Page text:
Cannes Film Festival 
25th La Cinef Selection 2022 
 
Interview

Mai Vu
Spring Roll Dream
May 18, 2022

Linh is a Vietnamese single mother who's successfully forged a life for herself and her son in America. But when her father visits from Vietnam and insists on cooking the family a traditional Vietnamese meal, Linh is confronted with the past and culture she left behind and the question of where it belongs in her family's new life.

Hi Mai, thank you for talking to The New Current, how have you been keeping during these strange times?

For me, these last two year have been a mixture of all of the strangest things that have happened in my life. I flew across the globe to be in the UK, attending one of the best film schools, only to go straight into lockdown 2 month afterward. Making a film in and out of lockdown, while at the same time navigating a new environment was challenging, but it taught me to be flexible, and comfortable with uncertainty. Working in the film supported me through the hard time and I felt grateful to have a chance to tell this story. Now it starts to see its days in festivals, It’s a chance for me to see how it can relate to people, and a chance to reflect on what filmmaking means to me.

 

What has it meant to you to be able to represent your school with your film in Cannes?

It feels like a wonderful opportunity for me to get in touch with world cinema. 

I came from a small country in South East Asia, and I didn’t think my narrative would be anticipated or understood. But working on the film and receiving encouragement from my tutors and fellow students at the NFTS, helped me stay true to myself and what I know, and told stories from my perspective. What I found later  in telling the differences in Eastern and Western cultures, that we were actually very similar in how we love and care for people, and at the core of it we all yearned for connection and acceptance. I don’t see myself as representing my school, but more like being given a voice by the school, and by getting into La Cinef, I feel being heard. It's a chance for me to share my point of view with more people.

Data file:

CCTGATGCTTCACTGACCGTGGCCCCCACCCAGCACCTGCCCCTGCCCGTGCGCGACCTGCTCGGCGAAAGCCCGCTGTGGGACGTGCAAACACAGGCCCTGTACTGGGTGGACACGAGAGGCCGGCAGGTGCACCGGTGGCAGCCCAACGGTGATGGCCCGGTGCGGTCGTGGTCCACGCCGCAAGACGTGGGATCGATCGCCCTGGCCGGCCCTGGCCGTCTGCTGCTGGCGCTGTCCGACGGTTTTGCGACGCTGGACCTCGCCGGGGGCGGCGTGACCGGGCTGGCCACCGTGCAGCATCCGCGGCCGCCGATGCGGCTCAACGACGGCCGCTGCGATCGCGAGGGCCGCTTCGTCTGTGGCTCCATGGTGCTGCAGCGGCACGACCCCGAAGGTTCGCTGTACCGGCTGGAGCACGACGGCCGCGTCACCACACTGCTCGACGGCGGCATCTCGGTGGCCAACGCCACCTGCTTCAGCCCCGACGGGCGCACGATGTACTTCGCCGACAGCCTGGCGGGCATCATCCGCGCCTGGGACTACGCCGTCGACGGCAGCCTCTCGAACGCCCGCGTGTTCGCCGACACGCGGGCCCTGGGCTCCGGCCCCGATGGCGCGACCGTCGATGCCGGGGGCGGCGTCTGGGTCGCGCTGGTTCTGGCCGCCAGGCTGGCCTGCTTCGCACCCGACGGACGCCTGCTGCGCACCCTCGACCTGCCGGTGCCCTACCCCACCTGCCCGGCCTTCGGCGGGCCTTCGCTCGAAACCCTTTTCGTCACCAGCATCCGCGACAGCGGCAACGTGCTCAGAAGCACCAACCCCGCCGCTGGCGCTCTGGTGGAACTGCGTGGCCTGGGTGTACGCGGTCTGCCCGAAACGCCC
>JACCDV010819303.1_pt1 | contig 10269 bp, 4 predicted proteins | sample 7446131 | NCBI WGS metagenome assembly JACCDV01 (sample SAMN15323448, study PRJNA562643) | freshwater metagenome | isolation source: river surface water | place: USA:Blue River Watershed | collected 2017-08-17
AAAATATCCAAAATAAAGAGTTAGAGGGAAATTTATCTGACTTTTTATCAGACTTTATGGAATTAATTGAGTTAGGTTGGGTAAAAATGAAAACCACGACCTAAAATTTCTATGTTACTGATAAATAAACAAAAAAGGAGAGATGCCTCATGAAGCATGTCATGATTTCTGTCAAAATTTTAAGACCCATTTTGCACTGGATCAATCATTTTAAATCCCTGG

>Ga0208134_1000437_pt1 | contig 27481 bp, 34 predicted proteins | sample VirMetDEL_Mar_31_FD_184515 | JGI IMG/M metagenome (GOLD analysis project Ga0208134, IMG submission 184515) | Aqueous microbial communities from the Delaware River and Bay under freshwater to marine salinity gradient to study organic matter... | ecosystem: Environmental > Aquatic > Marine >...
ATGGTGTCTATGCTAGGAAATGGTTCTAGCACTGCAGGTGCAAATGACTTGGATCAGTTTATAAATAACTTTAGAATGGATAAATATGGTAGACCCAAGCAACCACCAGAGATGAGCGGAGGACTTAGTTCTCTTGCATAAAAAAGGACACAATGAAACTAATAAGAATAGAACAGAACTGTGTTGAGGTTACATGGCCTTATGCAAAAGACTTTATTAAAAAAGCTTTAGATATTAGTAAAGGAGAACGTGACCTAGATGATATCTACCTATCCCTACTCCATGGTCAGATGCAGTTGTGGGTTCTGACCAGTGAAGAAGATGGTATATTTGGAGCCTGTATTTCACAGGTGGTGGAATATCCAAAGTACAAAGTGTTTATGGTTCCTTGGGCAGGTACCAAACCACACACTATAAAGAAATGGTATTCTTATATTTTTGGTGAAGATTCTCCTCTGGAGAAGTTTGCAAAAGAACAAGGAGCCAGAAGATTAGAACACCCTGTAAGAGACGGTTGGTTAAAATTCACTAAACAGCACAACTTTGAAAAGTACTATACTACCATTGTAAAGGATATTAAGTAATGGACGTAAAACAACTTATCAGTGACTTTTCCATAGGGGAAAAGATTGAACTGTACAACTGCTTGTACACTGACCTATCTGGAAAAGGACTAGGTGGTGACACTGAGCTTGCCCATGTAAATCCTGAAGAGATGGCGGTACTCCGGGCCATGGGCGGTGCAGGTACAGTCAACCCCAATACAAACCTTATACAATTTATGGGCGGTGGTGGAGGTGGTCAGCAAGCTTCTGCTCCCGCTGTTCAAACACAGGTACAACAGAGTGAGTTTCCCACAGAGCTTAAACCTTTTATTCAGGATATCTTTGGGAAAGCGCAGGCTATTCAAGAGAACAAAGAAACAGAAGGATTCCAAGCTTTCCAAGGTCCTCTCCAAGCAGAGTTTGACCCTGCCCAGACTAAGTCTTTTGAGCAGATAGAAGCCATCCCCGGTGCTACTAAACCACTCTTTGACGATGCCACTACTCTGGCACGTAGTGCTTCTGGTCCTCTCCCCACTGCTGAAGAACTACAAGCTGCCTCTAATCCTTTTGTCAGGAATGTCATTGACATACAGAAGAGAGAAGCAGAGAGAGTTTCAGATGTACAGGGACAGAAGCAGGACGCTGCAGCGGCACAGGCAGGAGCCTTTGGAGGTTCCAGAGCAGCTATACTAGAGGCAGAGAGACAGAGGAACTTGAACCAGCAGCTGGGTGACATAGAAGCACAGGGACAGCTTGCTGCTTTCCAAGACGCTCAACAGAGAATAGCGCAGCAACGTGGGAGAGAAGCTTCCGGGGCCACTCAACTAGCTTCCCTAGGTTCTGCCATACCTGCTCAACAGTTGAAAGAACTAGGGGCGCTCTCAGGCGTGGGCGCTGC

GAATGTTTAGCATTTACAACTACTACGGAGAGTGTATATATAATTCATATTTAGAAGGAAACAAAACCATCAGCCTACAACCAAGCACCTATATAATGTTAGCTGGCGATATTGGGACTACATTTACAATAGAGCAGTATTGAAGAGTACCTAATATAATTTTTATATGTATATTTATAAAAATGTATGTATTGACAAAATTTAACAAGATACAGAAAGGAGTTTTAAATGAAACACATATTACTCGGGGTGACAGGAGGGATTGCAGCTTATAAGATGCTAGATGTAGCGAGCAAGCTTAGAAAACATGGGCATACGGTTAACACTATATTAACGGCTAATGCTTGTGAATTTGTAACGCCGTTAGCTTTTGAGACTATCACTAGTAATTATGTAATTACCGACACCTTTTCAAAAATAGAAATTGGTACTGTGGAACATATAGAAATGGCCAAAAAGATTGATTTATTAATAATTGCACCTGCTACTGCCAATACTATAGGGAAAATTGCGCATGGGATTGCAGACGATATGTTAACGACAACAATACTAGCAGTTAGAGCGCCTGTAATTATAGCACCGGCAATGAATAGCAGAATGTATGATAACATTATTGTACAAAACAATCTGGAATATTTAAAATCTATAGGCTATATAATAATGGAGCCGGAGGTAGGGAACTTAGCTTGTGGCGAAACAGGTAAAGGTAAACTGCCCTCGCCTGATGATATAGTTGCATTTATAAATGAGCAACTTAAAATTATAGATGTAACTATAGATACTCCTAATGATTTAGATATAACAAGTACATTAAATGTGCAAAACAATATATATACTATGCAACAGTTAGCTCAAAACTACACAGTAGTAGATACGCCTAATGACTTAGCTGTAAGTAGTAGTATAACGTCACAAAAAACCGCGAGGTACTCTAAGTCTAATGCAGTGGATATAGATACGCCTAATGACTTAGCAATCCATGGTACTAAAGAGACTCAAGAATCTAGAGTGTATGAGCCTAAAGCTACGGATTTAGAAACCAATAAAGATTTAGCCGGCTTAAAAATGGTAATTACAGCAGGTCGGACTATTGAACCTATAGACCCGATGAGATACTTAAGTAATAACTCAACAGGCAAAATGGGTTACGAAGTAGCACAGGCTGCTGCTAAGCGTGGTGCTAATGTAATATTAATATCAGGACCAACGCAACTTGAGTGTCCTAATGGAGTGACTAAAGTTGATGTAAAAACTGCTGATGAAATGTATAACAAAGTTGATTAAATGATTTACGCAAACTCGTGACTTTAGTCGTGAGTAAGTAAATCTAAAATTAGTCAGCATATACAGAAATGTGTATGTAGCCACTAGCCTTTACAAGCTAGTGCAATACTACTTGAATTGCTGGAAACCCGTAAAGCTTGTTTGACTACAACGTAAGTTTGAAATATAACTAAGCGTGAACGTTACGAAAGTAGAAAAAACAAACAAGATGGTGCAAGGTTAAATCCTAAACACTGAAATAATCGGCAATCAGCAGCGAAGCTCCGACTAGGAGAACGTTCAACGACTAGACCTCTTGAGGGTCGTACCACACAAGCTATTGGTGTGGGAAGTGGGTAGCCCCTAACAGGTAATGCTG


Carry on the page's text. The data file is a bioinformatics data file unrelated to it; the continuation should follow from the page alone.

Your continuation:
What would you say have been the most valuable lessons you have taken from your time at NFTS?

Filmmaking it’s hard. It’s like an examination on who you are and what you believe in. But it can also be a discovery. There was a lot of time I felt like I was lost, and I didn’t know my story, so it would be time to step back and look at the story in different angles. Although, it was not easy to do it yourself. The animation department itself was a creative trust board, where we would constantly preview our works and get feedback, where we had to dissect what the problems were. It was a tough process that you had to find your own balance in listening to people, and believing in your own creative vision. Sometimes it felt like the film made itself, and some creative solution came out in the most practical way. I guess the most valuable lesson for me is to trust in the people you work with, trust yourself and trust the journey.